The world’s number-one chess grandmaster, Norway’s Magnus Carlsen, faced stiff competition in Biel, Switzerland on Tuesday, as he squared off against the Azerbaijani chess star Shahriyar Mamedyarov at the Biel International Chess Festival (BICF).
Mamedyarov beat Carlsen for the first time in a decade, since his last win over Carlsen in the Baku FIDE Grand Prix tournament in 2008. With his win this week in Switzerland, Mamedyarov became the first Azerbaijani to win the first BICF ACCENTUS Grandmaster Tournament title in the chess history of Azerbaijan, as well as brought the trophy back to the Caspian after ten years.
"Magnus played very risky,” Mamedyarov said according to Chess.com. “He wanted to win, and he didn’t want a draw.”
"It’s only later that a combination of many, many oversights on my part and very precise play on his part that he managed to get something,” Carlsen said in a post-game interview. “Nevertheless, I thought I had drawing chances right at the end but I just made two blunders in a row and that was it.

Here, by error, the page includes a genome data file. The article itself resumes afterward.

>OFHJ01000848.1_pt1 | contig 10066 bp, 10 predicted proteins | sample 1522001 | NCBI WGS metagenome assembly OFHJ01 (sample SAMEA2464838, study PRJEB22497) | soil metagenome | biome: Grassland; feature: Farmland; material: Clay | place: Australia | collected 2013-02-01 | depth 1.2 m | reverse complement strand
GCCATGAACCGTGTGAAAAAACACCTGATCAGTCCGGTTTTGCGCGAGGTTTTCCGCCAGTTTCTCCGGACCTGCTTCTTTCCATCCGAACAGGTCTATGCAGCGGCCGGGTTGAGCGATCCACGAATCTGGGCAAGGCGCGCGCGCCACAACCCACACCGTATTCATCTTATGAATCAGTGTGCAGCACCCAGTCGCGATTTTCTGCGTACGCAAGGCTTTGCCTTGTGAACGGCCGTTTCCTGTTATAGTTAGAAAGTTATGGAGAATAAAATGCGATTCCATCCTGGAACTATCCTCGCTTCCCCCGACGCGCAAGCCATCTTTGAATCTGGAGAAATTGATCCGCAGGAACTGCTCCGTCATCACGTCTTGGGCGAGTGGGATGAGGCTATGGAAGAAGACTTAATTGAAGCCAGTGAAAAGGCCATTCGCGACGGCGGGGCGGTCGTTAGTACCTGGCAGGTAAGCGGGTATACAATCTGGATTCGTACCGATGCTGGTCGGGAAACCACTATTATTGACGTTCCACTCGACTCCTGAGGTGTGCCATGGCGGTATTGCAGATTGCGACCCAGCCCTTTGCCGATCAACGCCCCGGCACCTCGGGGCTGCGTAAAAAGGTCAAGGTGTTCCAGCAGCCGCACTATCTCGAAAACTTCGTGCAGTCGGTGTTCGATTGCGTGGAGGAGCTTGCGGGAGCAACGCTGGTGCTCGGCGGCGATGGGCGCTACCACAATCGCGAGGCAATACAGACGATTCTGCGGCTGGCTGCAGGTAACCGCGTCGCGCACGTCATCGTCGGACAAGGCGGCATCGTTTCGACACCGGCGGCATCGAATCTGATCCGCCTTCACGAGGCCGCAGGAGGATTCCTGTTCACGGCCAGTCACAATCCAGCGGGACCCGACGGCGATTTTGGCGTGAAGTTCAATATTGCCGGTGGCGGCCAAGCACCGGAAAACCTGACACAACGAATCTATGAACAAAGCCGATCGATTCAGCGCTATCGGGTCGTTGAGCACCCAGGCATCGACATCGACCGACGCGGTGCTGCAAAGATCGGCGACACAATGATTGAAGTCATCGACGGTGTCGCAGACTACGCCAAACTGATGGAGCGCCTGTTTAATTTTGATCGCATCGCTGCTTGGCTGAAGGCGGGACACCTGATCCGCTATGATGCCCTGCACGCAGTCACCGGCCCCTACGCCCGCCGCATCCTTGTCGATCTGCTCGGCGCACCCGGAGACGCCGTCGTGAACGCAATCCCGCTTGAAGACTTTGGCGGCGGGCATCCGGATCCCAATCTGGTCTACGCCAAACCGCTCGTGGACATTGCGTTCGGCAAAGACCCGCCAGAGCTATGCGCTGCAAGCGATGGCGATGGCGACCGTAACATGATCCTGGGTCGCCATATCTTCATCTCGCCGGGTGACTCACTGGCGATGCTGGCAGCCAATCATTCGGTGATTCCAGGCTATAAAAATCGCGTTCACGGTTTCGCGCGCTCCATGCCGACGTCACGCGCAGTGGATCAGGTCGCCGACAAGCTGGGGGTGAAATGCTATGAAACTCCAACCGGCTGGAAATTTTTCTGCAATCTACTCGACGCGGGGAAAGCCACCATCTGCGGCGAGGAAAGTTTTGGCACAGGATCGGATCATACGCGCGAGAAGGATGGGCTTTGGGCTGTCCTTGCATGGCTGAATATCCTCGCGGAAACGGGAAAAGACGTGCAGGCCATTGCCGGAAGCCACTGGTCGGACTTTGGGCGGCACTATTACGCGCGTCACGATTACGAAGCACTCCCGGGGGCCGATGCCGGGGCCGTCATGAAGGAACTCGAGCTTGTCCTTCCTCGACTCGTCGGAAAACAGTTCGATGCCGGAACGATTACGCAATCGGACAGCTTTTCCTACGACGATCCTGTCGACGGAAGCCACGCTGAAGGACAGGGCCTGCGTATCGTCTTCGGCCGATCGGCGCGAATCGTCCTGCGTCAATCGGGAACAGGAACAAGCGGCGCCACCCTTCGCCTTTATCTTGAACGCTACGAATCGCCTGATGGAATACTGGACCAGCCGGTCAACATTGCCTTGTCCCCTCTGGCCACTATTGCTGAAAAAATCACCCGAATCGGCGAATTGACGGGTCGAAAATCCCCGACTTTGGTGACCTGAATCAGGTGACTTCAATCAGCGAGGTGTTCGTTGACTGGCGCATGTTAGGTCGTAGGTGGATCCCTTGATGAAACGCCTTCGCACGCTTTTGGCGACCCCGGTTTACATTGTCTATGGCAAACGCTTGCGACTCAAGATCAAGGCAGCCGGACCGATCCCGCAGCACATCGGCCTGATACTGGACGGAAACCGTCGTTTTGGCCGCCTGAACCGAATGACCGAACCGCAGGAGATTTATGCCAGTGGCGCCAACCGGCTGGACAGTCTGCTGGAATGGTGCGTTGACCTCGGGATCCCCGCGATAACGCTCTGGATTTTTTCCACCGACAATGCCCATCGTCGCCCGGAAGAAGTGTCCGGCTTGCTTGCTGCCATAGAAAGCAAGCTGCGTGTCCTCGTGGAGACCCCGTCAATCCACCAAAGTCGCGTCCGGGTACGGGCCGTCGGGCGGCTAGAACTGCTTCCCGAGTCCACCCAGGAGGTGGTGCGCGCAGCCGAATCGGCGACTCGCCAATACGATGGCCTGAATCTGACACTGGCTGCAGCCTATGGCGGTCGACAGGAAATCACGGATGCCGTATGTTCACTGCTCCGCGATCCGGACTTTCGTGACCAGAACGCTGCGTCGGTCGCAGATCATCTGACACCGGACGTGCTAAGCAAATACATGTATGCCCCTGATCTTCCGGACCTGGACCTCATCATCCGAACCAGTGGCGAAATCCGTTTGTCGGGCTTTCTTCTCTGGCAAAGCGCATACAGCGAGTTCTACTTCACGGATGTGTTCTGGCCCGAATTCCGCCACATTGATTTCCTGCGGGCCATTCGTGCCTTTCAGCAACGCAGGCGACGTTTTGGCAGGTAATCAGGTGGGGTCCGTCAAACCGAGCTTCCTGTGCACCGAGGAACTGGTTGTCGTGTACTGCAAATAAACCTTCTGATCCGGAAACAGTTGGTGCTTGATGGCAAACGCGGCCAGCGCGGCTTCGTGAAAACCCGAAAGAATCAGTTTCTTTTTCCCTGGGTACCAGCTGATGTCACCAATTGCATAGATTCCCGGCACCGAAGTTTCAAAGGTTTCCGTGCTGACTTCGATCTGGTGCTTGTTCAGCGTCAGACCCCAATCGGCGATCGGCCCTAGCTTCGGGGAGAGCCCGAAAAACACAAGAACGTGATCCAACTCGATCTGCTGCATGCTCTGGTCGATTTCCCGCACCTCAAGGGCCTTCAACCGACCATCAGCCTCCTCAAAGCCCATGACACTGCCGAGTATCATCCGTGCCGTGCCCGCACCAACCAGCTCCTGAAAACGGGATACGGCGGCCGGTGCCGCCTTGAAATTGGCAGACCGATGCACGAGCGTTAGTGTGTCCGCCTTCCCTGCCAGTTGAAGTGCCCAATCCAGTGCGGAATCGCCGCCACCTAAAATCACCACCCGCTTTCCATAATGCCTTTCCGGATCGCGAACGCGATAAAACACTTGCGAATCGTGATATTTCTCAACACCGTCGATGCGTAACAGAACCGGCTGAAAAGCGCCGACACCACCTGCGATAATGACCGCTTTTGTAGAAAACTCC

Mamedyarov scored seven points in nine matches to secure an early win in the tournament, pushing Carlsen down to second place, with five points. Peter Svidler from Russia currently stands at number three, also with five points.
Carlsen will be playing against the Swiss grandmaster Nico Georgiadis in the final game, while Svidler will be looking for chances face-to-face with Mamedyarov from Azerbaijan. The third tie will be played between Maxime Vachier-Lagrave from France and the Czech Republic’s David Navara. Six grandmasters in total are attending the BICF ACCENTUS Grandmaster Tournament.
The 33 year old mega-brain from Azerbaijan is currently the world’s third-best chess grandmaster among 100 players, according to this month’s rankings by the World Chess Federation, or Federation Internationale des Echecs. Carlsen is still the best in his class globally. The American grandmaster Fabiana Caruana comes in at number two.
The Biel International Chess Festival is an annual chess tournament that takes place in Biel, Switzerland. It consists of two versions – the Grandmaster Tournament, held with the round-robin system; and the Master Open Tournament, held using the Swiss system. The Grandmaster Tournament has been taking place since 1977.
Caspian chess grandmasters have won the tournament eight times before Mamedyarov’s victory this week, with the first win in 1992 by Russia’s world-renowned Anatoly Karpov and the last triumph in 2008 by Evgeny Alekseev, also from Russia.